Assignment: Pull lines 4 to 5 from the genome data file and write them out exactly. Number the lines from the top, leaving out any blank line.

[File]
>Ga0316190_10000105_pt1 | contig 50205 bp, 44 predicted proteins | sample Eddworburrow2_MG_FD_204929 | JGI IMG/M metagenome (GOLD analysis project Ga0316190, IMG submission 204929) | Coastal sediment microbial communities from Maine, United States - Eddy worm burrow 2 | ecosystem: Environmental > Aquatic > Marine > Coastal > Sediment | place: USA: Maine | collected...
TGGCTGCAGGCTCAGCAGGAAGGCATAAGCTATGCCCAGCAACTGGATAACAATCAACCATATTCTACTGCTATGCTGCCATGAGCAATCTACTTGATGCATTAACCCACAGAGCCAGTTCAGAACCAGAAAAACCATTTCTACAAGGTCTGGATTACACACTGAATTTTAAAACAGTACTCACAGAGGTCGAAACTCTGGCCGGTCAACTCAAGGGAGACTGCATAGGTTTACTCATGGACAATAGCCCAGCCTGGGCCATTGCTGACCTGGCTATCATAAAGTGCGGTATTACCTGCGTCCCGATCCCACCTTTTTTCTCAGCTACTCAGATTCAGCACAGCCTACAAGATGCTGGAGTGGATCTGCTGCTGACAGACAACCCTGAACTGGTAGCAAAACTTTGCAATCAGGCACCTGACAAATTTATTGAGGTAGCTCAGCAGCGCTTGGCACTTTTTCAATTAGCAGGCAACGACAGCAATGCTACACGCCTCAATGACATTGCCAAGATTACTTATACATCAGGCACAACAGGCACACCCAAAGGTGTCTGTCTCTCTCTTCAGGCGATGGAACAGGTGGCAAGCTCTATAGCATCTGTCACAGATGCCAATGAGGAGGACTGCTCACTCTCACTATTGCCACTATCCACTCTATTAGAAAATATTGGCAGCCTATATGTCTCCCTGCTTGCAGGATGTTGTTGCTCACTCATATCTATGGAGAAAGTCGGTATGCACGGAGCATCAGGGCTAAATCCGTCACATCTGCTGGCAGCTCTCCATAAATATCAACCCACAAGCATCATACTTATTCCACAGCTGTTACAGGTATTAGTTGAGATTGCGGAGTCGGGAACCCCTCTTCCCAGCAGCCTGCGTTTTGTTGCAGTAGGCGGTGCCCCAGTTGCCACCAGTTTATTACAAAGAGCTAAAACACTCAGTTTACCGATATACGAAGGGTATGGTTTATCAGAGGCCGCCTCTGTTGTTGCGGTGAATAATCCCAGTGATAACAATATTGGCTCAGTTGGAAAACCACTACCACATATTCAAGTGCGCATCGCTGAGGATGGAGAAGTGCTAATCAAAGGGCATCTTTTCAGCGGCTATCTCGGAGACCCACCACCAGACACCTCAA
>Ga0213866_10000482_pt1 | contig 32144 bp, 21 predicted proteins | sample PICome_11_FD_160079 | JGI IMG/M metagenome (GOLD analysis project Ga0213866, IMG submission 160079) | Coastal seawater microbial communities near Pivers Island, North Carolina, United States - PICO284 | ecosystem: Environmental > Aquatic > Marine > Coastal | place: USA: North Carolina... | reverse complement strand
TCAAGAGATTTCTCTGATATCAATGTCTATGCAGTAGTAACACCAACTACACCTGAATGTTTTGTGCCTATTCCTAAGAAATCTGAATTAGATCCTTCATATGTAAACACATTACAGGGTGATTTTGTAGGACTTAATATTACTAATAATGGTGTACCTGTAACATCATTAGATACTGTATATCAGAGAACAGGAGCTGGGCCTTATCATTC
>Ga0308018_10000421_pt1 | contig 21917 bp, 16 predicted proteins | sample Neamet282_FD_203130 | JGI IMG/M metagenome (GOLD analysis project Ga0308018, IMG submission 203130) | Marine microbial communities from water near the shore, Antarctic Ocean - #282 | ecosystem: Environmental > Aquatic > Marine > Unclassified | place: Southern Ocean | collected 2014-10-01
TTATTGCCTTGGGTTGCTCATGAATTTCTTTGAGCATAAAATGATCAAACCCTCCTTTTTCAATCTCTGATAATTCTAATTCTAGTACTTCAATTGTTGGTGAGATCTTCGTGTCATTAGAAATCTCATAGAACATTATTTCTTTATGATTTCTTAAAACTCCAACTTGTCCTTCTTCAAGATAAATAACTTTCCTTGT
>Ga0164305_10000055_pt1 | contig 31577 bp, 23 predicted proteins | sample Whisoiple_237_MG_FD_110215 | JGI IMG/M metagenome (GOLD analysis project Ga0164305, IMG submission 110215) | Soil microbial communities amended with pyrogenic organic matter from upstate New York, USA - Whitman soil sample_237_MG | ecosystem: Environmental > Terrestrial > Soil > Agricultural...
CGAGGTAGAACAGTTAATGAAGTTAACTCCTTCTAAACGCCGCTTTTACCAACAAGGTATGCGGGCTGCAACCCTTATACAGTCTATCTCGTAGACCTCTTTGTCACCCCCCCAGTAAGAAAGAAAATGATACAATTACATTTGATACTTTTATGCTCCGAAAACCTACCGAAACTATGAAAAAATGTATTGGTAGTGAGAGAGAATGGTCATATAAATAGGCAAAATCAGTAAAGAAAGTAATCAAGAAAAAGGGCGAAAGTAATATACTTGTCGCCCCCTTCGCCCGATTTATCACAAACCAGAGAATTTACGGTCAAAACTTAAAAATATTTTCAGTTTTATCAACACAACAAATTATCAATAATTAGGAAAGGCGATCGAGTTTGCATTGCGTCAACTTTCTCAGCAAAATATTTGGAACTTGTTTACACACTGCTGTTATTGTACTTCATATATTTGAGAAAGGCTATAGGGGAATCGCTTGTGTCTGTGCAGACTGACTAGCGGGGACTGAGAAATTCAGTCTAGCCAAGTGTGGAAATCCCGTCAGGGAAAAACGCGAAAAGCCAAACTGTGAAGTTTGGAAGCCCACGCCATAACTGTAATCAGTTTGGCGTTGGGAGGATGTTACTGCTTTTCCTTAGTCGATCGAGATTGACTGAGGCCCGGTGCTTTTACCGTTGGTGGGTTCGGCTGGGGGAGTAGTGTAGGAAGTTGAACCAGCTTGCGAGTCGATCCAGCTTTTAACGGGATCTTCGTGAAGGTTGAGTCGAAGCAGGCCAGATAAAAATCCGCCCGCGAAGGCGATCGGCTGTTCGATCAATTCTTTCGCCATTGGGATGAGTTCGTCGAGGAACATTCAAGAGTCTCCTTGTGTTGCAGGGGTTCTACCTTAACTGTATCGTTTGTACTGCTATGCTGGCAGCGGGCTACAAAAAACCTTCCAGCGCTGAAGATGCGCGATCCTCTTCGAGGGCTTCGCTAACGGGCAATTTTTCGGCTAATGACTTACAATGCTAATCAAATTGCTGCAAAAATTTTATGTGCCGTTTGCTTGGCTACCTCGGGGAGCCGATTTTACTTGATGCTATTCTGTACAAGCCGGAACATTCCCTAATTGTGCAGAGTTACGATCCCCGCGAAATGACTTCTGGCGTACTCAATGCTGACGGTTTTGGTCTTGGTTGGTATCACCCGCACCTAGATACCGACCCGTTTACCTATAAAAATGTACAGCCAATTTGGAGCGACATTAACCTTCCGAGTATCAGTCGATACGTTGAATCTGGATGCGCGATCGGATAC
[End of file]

TCAAGAGATTTCTCTGATATCAATGTCTATGCAGTAGTAACACCAACTACACCTGAATGTTTTGTGCCTATTCCTAAGAAATCTGAATTAGATCCTTCATATGTAAACACATTACAGGGTGATTTTGTAGGACTTAATATTACTAATAATGGTGTACCTGTAACATCATTAGATACTGTATATCAGAGAACAGGAGCTGGGCCTTATCATTC
>Ga0308018_10000421_pt1 | contig 21917 bp, 16 predicted proteins | sample Neamet282_FD_203130 | JGI IMG/M metagenome (GOLD analysis project Ga0308018, IMG submission 203130) | Marine microbial communities from water near the shore, Antarctic Ocean - #282 | ecosystem: Environmental > Aquatic > Marine > Unclassified | place: Southern Ocean | collected 2014-10-01